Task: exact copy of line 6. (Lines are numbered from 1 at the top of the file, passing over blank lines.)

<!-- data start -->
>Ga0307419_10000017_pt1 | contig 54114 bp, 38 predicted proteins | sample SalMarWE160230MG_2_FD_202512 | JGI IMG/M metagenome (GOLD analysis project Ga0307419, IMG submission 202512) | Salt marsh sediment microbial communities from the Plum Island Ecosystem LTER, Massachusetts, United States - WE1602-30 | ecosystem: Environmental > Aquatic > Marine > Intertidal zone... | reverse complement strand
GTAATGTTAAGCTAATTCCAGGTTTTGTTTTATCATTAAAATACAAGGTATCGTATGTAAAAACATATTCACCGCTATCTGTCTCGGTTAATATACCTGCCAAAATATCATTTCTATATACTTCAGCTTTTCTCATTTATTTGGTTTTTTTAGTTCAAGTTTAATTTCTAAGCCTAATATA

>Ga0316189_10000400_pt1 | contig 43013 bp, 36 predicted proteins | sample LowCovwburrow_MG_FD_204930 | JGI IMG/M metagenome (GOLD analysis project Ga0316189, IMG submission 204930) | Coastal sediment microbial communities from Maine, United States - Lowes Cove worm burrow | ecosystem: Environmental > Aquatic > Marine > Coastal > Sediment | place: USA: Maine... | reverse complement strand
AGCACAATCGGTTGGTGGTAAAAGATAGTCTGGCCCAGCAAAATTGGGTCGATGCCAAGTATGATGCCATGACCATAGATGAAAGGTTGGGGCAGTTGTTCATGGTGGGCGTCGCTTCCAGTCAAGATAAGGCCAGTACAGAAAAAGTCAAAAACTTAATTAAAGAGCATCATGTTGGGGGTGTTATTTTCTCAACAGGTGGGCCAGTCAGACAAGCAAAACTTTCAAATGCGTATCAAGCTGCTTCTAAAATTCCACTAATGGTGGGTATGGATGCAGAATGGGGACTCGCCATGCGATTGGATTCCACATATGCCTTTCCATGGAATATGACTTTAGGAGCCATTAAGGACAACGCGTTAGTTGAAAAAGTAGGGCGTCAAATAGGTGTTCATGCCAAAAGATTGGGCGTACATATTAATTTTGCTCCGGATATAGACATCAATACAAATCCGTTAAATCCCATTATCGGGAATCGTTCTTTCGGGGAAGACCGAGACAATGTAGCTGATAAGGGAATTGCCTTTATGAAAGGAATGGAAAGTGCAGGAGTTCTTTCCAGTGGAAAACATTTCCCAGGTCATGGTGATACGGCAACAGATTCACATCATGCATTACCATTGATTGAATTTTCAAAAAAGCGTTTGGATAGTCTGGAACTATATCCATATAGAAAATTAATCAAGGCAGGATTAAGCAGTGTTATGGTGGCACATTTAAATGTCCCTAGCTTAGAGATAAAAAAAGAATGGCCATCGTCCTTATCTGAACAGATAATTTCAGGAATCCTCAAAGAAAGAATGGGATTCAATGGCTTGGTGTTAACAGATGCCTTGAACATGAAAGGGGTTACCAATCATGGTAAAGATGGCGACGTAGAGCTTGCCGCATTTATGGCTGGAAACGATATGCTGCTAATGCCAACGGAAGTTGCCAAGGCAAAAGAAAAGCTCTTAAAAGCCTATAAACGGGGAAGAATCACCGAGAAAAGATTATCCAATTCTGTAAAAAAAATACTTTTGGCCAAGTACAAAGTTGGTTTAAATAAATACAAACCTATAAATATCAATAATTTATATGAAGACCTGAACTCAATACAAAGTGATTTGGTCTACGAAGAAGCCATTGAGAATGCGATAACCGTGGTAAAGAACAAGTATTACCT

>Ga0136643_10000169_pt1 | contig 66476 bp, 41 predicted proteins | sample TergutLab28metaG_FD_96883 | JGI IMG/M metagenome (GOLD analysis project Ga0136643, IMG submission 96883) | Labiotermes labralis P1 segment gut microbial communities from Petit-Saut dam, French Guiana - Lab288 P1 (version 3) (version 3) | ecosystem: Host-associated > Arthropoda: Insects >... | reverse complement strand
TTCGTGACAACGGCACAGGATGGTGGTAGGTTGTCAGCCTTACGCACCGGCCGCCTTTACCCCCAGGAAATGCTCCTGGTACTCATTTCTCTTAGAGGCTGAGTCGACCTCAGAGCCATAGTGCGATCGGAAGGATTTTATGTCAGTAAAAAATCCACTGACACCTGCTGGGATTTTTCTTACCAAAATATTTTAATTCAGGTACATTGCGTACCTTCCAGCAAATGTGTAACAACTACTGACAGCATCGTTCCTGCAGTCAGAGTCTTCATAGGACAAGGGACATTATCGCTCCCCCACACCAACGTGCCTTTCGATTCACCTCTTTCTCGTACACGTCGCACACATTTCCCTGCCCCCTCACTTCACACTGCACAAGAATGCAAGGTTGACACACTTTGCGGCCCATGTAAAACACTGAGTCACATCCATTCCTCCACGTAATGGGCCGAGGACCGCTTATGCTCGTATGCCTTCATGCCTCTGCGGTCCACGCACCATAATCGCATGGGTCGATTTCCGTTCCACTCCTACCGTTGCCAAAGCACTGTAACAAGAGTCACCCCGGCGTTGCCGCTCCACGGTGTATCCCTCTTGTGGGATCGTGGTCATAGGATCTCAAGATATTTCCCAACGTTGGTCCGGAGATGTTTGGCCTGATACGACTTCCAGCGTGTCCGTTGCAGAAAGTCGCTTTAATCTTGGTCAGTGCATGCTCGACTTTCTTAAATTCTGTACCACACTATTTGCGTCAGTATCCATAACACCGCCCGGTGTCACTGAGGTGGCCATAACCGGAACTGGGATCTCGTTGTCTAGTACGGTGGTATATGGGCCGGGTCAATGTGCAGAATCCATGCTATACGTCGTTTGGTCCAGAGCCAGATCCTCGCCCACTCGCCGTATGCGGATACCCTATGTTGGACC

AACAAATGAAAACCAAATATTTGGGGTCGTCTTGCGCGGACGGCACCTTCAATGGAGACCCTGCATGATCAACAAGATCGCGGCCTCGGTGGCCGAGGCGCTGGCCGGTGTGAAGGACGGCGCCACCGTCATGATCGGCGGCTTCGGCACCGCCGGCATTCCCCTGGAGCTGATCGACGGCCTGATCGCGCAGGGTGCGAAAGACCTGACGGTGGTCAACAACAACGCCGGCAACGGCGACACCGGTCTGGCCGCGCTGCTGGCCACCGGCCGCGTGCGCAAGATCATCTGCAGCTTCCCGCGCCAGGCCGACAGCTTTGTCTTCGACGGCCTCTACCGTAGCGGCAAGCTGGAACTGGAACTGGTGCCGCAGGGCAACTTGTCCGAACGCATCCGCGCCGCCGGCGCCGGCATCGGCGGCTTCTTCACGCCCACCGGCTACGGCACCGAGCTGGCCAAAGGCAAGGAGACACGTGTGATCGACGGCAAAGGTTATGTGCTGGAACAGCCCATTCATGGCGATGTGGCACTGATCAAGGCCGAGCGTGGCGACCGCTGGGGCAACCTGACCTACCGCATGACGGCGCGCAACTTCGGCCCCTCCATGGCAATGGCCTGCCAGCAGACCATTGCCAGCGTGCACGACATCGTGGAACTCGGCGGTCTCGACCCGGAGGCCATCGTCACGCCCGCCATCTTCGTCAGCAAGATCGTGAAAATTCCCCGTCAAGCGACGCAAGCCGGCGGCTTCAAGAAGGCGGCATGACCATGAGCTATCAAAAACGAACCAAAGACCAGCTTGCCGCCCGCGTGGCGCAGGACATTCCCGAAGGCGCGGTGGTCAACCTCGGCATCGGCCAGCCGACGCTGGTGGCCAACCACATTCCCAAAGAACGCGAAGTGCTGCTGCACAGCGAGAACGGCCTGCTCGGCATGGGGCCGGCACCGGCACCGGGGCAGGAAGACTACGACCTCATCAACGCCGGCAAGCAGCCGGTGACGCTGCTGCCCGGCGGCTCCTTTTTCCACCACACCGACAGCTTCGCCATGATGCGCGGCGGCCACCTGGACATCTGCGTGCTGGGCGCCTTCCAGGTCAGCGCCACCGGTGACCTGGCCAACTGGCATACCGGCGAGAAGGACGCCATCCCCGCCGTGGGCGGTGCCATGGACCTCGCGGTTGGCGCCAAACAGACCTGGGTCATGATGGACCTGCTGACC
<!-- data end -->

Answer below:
TTCGTGACAACGGCACAGGATGGTGGTAGGTTGTCAGCCTTACGCACCGGCCGCCTTTACCCCCAGGAAATGCTCCTGGTACTCATTTCTCTTAGAGGCTGAGTCGACCTCAGAGCCATAGTGCGATCGGAAGGATTTTATGTCAGTAAAAAATCCACTGACACCTGCTGGGATTTTTCTTACCAAAATATTTTAATTCAGGTACATTGCGTACCTTCCAGCAAATGTGTAACAACTACTGACAGCATCGTTCCTGCAGTCAGAGTCTTCATAGGACAAGGGACATTATCGCTCCCCCACACCAACGTGCCTTTCGATTCACCTCTTTCTCGTACACGTCGCACACATTTCCCTGCCCCCTCACTTCACACTGCACAAGAATGCAAGGTTGACACACTTTGCGGCCCATGTAAAACACTGAGTCACATCCATTCCTCCACGTAATGGGCCGAGGACCGCTTATGCTCGTATGCCTTCATGCCTCTGCGGTCCACGCACCATAATCGCATGGGTCGATTTCCGTTCCACTCCTACCGTTGCCAAAGCACTGTAACAAGAGTCACCCCGGCGTTGCCGCTCCACGGTGTATCCCTCTTGTGGGATCGTGGTCATAGGATCTCAAGATATTTCCCAACGTTGGTCCGGAGATGTTTGGCCTGATACGACTTCCAGCGTGTCCGTTGCAGAAAGTCGCTTTAATCTTGGTCAGTGCATGCTCGACTTTCTTAAATTCTGTACCACACTATTTGCGTCAGTATCCATAACACCGCCCGGTGTCACTGAGGTGGCCATAACCGGAACTGGGATCTCGTTGTCTAGTACGGTGGTATATGGGCCGGGTCAATGTGCAGAATCCATGCTATACGTCGTTTGGTCCAGAGCCAGATCCTCGCCCACTCGCCGTATGCGGATACCCTATGTTGGACC